The long-anticipated U.N. investigation -- which was authored by Swedish scientist Ake Sellstrom -- provided no new conclusive evidence about who was responsible for the attacks. (An earlier report, however, provided strong circumstantial evidence that the Assad regime launched the Aug. 21 strike.) This new, 82-page report states simply: "The United Nations mission concludes that chemical weapons have been used in the ongoing conflict between the parties in the Syrian Arab Republic."

Yet the report could add fuel to a debate over Syria's chemical weapons that was already burning hot. Last weekend, the controversial investigative journalist Seymour Hersh wrote an article strongly suggesting that it was the rebels, not the Syrian government, who launched the Aug. 21 attacks. The report was roundly criticized for mischaracterizing the munitions used in the strike.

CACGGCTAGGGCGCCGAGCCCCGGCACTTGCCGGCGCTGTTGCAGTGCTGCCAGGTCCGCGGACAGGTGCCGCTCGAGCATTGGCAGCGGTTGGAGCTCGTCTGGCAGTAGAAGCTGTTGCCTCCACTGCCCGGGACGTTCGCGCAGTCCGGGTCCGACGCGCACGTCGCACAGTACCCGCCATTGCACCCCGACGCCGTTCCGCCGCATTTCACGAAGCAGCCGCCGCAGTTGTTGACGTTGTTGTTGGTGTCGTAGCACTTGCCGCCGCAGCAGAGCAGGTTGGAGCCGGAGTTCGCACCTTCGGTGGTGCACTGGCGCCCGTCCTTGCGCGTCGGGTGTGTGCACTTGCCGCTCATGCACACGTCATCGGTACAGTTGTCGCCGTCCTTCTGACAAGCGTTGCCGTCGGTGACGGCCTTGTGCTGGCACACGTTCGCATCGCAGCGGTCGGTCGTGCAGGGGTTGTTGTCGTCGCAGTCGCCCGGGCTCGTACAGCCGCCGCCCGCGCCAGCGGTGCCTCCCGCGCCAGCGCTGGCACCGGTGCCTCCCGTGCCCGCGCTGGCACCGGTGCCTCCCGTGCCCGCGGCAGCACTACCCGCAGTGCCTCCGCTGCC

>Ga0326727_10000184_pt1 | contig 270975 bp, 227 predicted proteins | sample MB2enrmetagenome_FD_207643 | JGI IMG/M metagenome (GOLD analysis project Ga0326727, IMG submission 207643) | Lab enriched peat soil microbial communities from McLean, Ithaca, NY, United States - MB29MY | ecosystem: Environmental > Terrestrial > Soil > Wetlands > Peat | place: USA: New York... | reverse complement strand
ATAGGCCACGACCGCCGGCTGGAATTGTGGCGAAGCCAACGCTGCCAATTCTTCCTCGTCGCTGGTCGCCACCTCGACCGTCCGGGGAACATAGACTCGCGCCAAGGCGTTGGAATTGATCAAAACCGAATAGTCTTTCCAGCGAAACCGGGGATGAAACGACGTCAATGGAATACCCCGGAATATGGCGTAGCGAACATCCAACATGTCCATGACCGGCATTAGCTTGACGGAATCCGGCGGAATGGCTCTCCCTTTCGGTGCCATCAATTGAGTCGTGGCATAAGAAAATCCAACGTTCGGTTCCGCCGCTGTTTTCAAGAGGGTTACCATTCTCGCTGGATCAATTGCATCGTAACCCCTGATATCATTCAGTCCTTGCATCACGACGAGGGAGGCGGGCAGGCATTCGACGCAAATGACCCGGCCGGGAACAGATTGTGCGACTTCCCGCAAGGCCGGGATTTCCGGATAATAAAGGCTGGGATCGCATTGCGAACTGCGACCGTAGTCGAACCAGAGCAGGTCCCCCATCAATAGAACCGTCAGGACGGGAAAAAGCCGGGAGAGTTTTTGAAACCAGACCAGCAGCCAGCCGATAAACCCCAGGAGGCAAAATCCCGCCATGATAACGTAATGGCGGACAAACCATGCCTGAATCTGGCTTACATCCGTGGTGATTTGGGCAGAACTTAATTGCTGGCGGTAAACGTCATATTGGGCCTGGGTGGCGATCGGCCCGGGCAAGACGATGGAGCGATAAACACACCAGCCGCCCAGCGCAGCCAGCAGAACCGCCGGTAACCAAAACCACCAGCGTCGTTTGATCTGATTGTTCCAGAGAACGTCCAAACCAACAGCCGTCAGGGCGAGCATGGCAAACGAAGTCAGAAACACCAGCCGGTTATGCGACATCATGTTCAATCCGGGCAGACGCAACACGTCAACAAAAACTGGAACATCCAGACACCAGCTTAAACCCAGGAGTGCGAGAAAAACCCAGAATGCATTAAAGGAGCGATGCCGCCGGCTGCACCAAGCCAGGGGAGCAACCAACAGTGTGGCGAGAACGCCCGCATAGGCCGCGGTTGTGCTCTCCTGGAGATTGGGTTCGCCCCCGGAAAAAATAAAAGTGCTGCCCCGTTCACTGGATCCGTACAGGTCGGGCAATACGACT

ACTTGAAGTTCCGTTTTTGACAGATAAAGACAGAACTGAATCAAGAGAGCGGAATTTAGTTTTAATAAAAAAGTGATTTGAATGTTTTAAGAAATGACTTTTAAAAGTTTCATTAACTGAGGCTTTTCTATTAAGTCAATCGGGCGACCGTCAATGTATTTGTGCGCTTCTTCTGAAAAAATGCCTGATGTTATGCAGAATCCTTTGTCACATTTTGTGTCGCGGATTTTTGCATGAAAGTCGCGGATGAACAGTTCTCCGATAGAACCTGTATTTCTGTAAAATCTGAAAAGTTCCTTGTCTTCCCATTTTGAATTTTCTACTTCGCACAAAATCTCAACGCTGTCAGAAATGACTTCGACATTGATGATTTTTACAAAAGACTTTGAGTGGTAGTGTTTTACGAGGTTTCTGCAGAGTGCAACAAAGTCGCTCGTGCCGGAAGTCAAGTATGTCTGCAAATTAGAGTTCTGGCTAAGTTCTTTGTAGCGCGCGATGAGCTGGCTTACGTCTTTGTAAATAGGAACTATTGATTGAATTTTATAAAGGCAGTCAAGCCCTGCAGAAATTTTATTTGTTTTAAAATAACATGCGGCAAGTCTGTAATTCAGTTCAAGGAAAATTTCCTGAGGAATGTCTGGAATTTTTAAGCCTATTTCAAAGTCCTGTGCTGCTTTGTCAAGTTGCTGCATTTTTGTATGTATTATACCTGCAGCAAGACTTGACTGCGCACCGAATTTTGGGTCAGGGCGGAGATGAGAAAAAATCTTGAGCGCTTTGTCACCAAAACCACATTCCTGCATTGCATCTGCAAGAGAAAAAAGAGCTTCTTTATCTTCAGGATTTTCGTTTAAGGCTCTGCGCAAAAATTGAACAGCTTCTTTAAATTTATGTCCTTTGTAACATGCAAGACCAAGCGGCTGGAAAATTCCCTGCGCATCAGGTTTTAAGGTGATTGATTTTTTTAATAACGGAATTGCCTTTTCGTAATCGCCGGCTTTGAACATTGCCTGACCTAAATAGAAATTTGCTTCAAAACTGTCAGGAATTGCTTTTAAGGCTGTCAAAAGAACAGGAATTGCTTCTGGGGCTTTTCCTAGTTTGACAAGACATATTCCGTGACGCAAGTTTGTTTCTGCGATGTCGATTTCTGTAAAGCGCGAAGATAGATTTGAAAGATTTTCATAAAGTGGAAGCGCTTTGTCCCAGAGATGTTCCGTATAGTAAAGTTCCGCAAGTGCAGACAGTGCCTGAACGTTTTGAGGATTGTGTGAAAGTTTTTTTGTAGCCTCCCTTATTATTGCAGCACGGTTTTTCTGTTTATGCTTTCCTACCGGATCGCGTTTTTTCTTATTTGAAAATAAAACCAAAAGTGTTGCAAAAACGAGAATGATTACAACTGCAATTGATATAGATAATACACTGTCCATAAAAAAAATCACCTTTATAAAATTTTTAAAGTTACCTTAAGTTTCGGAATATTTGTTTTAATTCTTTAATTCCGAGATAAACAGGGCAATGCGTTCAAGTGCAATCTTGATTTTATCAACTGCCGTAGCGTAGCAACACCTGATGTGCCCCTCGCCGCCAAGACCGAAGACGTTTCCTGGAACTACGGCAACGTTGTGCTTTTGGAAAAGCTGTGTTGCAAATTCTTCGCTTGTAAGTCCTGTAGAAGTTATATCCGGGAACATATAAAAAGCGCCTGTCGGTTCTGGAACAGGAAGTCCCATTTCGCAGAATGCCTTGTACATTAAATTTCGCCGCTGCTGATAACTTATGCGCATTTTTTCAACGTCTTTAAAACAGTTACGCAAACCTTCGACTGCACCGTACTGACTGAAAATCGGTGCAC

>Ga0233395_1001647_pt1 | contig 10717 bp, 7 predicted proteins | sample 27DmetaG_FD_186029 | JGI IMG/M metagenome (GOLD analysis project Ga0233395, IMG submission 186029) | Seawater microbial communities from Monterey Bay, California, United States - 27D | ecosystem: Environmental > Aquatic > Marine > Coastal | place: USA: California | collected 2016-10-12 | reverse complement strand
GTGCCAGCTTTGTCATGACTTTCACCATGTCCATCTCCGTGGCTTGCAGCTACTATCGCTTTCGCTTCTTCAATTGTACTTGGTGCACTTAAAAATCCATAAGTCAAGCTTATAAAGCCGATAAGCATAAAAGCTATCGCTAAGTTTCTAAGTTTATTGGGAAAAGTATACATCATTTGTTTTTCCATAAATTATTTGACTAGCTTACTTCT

The U.N. teams' findings are unlikely to alter the course of international efforts to eliminate Syria's chemical weapons. While Damascus has refused to admit it used chemical weapons, it has acknowledged that it possesses an unconventional arsenal, including nerve gas. Under a pact brokered by the United States and Russia, Syria is undertaking the destruction of that program under international supervision.

Still, the report helps flesh out the details about the introduction of chemical weapons into the Syrian battlefield. The report examines seven out of 16 alleged incidents of chemical weapons use, saying there was insufficient evidence in eight of the cases to justify further investigation.